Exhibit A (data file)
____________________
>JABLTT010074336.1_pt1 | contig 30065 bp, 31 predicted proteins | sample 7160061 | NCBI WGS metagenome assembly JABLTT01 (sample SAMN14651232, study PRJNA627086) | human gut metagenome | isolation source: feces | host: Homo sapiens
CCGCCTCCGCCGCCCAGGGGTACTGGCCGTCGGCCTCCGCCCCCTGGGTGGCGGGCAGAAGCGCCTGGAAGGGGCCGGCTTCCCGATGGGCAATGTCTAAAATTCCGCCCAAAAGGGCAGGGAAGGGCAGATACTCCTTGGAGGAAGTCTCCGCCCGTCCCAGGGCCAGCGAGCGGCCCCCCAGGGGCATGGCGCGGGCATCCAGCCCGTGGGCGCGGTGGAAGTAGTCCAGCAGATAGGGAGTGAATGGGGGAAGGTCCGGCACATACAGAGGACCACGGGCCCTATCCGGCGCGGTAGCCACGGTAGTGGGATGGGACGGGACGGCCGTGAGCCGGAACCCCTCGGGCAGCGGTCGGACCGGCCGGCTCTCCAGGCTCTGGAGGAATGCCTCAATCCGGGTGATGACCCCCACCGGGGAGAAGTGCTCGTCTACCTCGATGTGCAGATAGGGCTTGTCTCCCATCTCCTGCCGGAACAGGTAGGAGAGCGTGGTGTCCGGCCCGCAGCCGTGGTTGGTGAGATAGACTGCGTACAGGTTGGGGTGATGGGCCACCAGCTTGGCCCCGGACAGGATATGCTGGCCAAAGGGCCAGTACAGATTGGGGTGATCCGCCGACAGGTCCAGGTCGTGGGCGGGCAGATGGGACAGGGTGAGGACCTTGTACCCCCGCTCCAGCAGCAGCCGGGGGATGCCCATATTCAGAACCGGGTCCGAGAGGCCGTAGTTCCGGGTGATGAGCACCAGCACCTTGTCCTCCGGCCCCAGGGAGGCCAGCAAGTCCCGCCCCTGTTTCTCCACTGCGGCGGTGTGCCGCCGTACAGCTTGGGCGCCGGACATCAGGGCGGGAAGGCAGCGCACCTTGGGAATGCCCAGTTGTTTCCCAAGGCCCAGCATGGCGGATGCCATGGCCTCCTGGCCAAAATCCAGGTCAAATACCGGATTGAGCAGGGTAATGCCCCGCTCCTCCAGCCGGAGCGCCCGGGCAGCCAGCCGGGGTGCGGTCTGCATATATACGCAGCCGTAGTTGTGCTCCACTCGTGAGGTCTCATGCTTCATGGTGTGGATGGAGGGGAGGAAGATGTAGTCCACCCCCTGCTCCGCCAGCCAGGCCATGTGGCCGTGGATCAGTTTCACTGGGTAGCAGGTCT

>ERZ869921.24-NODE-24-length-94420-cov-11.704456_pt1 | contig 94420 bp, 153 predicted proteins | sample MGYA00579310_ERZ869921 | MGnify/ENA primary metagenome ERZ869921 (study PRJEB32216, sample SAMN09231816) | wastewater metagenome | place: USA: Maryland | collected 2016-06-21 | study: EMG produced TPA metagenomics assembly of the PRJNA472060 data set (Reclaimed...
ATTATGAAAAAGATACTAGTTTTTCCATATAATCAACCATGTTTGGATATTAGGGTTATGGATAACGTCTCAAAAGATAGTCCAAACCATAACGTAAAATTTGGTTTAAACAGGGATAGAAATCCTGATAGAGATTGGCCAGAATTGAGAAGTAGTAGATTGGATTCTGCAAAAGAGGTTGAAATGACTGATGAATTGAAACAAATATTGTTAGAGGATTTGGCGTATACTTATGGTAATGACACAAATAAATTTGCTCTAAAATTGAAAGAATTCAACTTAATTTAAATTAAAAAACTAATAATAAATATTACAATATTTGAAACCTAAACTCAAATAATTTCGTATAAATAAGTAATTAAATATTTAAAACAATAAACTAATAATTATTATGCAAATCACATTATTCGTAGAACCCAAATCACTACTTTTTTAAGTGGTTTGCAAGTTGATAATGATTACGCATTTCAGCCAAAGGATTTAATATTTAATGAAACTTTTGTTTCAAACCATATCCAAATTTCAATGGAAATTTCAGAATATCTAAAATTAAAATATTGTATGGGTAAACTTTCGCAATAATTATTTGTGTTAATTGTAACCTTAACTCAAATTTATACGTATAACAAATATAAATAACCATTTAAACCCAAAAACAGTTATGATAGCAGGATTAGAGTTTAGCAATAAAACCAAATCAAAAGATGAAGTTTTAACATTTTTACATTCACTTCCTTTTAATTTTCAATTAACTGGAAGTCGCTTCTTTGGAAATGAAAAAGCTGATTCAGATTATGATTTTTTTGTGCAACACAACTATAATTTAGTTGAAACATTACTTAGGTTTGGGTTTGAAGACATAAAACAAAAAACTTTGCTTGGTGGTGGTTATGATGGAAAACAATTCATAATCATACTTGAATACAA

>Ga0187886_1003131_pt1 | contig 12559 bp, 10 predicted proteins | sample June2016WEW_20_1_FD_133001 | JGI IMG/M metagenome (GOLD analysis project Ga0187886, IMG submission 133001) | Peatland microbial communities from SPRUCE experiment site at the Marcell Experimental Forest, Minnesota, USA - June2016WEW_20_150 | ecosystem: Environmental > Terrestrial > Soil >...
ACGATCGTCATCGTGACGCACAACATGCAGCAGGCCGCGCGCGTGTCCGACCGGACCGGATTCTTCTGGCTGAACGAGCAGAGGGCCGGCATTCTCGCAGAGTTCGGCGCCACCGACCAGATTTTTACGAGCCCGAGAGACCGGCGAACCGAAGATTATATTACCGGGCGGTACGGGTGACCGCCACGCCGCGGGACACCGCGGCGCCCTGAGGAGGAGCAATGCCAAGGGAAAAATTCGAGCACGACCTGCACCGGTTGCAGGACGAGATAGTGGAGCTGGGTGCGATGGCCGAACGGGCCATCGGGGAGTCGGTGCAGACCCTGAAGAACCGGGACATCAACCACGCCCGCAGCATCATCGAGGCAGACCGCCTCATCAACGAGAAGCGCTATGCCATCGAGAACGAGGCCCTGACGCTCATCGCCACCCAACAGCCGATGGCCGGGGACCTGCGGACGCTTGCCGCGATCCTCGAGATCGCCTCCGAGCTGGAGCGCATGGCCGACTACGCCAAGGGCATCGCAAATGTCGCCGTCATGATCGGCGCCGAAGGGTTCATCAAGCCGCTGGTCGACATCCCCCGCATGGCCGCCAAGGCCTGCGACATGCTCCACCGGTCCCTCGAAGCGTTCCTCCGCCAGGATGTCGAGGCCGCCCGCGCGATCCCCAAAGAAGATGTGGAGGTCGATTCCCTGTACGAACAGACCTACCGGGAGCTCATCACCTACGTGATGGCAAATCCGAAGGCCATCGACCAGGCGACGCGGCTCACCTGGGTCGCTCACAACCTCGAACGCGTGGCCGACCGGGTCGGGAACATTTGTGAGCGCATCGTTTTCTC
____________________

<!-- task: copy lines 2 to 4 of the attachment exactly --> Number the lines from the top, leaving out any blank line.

CCGCCTCCGCCGCCCAGGGGTACTGGCCGTCGGCCTCCGCCCCCTGGGTGGCGGGCAGAAGCGCCTGGAAGGGGCCGGCTTCCCGATGGGCAATGTCTAAAATTCCGCCCAAAAGGGCAGGGAAGGGCAGATACTCCTTGGAGGAAGTCTCCGCCCGTCCCAGGGCCAGCGAGCGGCCCCCCAGGGGCATGGCGCGGGCATCCAGCCCGTGGGCGCGGTGGAAGTAGTCCAGCAGATAGGGAGTGAATGGGGGAAGGTCCGGCACATACAGAGGACCACGGGCCCTATCCGGCGCGGTAGCCACGGTAGTGGGATGGGACGGGACGGCCGTGAGCCGGAACCCCTCGGGCAGCGGTCGGACCGGCCGGCTCTCCAGGCTCTGGAGGAATGCCTCAATCCGGGTGATGACCCCCACCGGGGAGAAGTGCTCGTCTACCTCGATGTGCAGATAGGGCTTGTCTCCCATCTCCTGCCGGAACAGGTAGGAGAGCGTGGTGTCCGGCCCGCAGCCGTGGTTGGTGAGATAGACTGCGTACAGGTTGGGGTGATGGGCCACCAGCTTGGCCCCGGACAGGATATGCTGGCCAAAGGGCCAGTACAGATTGGGGTGATCCGCCGACAGGTCCAGGTCGTGGGCGGGCAGATGGGACAGGGTGAGGACCTTGTACCCCCGCTCCAGCAGCAGCCGGGGGATGCCCATATTCAGAACCGGGTCCGAGAGGCCGTAGTTCCGGGTGATGAGCACCAGCACCTTGTCCTCCGGCCCCAGGGAGGCCAGCAAGTCCCGCCCCTGTTTCTCCACTGCGGCGGTGTGCCGCCGTACAGCTTGGGCGCCGGACATCAGGGCGGGAAGGCAGCGCACCTTGGGAATGCCCAGTTGTTTCCCAAGGCCCAGCATGGCGGATGCCATGGCCTCCTGGCCAAAATCCAGGTCAAATACCGGATTGAGCAGGGTAATGCCCCGCTCCTCCAGCCGGAGCGCCCGGGCAGCCAGCCGGGGTGCGGTCTGCATATATACGCAGCCGTAGTTGTGCTCCACTCGTGAGGTCTCATGCTTCATGGTGTGGATGGAGGGGAGGAAGATGTAGTCCACCCCCTGCTCCGCCAGCCAGGCCATGTGGCCGTGGATCAGTTTCACTGGGTAGCAGGTCT

>ERZ869921.24-NODE-24-length-94420-cov-11.704456_pt1 | contig 94420 bp, 153 predicted proteins | sample MGYA00579310_ERZ869921 | MGnify/ENA primary metagenome ERZ869921 (study PRJEB32216, sample SAMN09231816) | wastewater metagenome | place: USA: Maryland | collected 2016-06-21 | study: EMG produced TPA metagenomics assembly of the PRJNA472060 data set (Reclaimed...
ATTATGAAAAAGATACTAGTTTTTCCATATAATCAACCATGTTTGGATATTAGGGTTATGGATAACGTCTCAAAAGATAGTCCAAACCATAACGTAAAATTTGGTTTAAACAGGGATAGAAATCCTGATAGAGATTGGCCAGAATTGAGAAGTAGTAGATTGGATTCTGCAAAAGAGGTTGAAATGACTGATGAATTGAAACAAATATTGTTAGAGGATTTGGCGTATACTTATGGTAATGACACAAATAAATTTGCTCTAAAATTGAAAGAATTCAACTTAATTTAAATTAAAAAACTAATAATAAATATTACAATATTTGAAACCTAAACTCAAATAATTTCGTATAAATAAGTAATTAAATATTTAAAACAATAAACTAATAATTATTATGCAAATCACATTATTCGTAGAACCCAAATCACTACTTTTTTAAGTGGTTTGCAAGTTGATAATGATTACGCATTTCAGCCAAAGGATTTAATATTTAATGAAACTTTTGTTTCAAACCATATCCAAATTTCAATGGAAATTTCAGAATATCTAAAATTAAAATATTGTATGGGTAAACTTTCGCAATAATTATTTGTGTTAATTGTAACCTTAACTCAAATTTATACGTATAACAAATATAAATAACCATTTAAACCCAAAAACAGTTATGATAGCAGGATTAGAGTTTAGCAATAAAACCAAATCAAAAGATGAAGTTTTAACATTTTTACATTCACTTCCTTTTAATTTTCAATTAACTGGAAGTCGCTTCTTTGGAAATGAAAAAGCTGATTCAGATTATGATTTTTTTGTGCAACACAACTATAATTTAGTTGAAACATTACTTAGGTTTGGGTTTGAAGACATAAAACAAAAAACTTTGCTTGGTGGTGGTTATGATGGAAAACAATTCATAATCATACTTGAATACAA